England vs Iceland: What's Next After Abject Euro 2016 Defeat?

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A lonely English fan at the end of the team's 2-1 loss to Iceland in the Euro 2016 tourney. Yves Herman/Reuters

On a day when the UK parliament devolved into an omnishambles on both sides of the political divide, England's football team managed to almost trump that epic mess.

England's defeats in the recent past in knockout stages have had a degree of comprehension to them. In 2012, it went out to a strong Italy side.

Even during the woeful 2010 FIFA World Cup under Fabio Capello, when England barely scraped out of the group stages, it was hammered by a superior Germany side.

This, then, was the opposite.

Roy Hodgson's team—Hodgson's former team, as the manager resigned in the postmatch press conference—played two fair group games, against Russia and Wales, and one average one against Slovakia.

On the French Riviera, though, under the lights of Stade de Nice, its players lost their minds, frazzling in the most epic, saddening and pathetic fashion.

England was on top for the first five minutes of the game, up until and including the moment captain Wayne Rooney's penalty nestled in Hannes Halldorsson's goal.

Was it a particularly English failing that took over? There was seemingly no reason for a technically superior side to cede control, but Kyle Walker allowed Ragnar Sigurdsson to bundle in from a long throw-in.

Even when Kolbeinn Sigthorsson's shot squirmed through Joe Hart's gloves on 18 minutes, the prevailing thought was one of slight embarrassment. England had 72 minutes to find an equalizer, and then another half an hour to banish that shame altogether.

Instead, it spent over an hour in ever decreasing circles of listlessness; players who look international-class for their clubs suddenly reduced to park-level talents as Iceland grew in confidence.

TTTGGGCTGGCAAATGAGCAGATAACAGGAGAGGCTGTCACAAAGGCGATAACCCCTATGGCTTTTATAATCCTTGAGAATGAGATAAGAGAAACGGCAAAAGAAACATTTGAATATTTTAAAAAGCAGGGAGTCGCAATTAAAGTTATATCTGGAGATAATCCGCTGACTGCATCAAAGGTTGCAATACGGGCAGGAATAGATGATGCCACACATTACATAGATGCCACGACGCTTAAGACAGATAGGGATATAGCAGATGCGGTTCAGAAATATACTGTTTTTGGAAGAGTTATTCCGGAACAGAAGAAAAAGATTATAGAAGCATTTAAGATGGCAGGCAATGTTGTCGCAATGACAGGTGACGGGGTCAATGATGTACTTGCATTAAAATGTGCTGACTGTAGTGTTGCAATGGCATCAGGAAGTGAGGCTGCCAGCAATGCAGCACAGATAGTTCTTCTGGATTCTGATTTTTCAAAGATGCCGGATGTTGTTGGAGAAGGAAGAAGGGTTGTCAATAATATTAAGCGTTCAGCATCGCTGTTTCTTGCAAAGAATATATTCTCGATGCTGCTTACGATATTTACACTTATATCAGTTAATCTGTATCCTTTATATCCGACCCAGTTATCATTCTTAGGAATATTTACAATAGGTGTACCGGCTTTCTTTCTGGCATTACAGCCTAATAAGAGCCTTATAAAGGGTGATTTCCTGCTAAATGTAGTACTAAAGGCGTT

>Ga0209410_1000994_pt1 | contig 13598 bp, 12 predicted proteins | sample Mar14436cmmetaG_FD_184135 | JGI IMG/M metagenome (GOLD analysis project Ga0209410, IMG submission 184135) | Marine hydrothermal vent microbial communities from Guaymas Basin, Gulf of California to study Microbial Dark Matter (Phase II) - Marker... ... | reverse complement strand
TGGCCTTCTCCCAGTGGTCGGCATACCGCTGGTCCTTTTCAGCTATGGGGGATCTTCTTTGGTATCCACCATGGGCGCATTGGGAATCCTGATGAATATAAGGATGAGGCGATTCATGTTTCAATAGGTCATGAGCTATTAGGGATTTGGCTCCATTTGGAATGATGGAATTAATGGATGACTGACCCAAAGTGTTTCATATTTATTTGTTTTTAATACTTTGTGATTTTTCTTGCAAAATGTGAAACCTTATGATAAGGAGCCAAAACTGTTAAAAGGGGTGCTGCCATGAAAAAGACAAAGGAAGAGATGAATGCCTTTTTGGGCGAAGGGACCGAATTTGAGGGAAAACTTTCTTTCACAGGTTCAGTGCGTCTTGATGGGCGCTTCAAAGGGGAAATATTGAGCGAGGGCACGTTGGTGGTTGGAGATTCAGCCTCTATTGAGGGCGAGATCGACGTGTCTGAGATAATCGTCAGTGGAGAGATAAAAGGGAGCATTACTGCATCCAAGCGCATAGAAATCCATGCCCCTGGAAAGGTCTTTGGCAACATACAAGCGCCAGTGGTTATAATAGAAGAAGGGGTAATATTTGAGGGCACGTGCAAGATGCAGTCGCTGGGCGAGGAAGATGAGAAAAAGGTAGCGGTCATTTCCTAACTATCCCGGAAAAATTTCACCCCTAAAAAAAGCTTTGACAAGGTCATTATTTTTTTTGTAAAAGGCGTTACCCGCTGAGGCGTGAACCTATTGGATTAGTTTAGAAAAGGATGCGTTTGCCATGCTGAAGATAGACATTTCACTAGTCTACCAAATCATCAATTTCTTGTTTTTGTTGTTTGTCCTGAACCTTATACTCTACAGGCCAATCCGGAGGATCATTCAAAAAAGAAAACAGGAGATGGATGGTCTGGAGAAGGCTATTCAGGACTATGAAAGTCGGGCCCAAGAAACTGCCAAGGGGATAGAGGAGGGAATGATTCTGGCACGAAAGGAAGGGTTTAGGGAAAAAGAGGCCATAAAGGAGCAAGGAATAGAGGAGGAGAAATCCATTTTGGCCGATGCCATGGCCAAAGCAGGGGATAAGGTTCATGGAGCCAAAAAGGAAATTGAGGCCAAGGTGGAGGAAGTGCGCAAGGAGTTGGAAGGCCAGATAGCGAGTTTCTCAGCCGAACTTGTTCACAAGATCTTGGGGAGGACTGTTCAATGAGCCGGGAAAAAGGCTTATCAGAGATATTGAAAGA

The opposition should not be patronised by talking of its population, 300,000, a tenth of which was packed into Stade de Nice and did its team proud throughout with a thunderous din.

Iceland was simply better than England—more solid in defense, more organized and, when the pressure came on, technically better, too.

Jokes about exiting Europe on two fronts are predictable but deserved, too. As Britain floats through a sea of post-Brexit uncertainty, so the England team looks further away than ever from summoning the pride of 1966, or even 1990, or even still Euro 96.

Former England manager Roy Hodgson, right.
Former England manager Roy Hodgson at Stade de Nice, France, June 27. Hodgson resigned immediately after England's UEFA Euro 2016 defeat to Iceland. Kai Pfaffenbach/Reuters

England has regressed under Hodgson, who fell on his sword. Now, it must decide not only on a new manager but on the makeup of its side going on. Should Rooney, increasingly lethargic, play any more part, though he is the record scorer?

The Republic of Ireland stirred the heart against France, albeit in a losing effort. Wales, a revelation in qualifying and the tournament proper, has a date with Belgium in Lille on Friday.

England will head back home to an increasingly isolated sceptred isle. It will feel its own unique sense of loneliness as it seeks to understand this most humiliating of defeats.

England vs Iceland: What's Next After Abject Euro 2016 Defeat? | Sports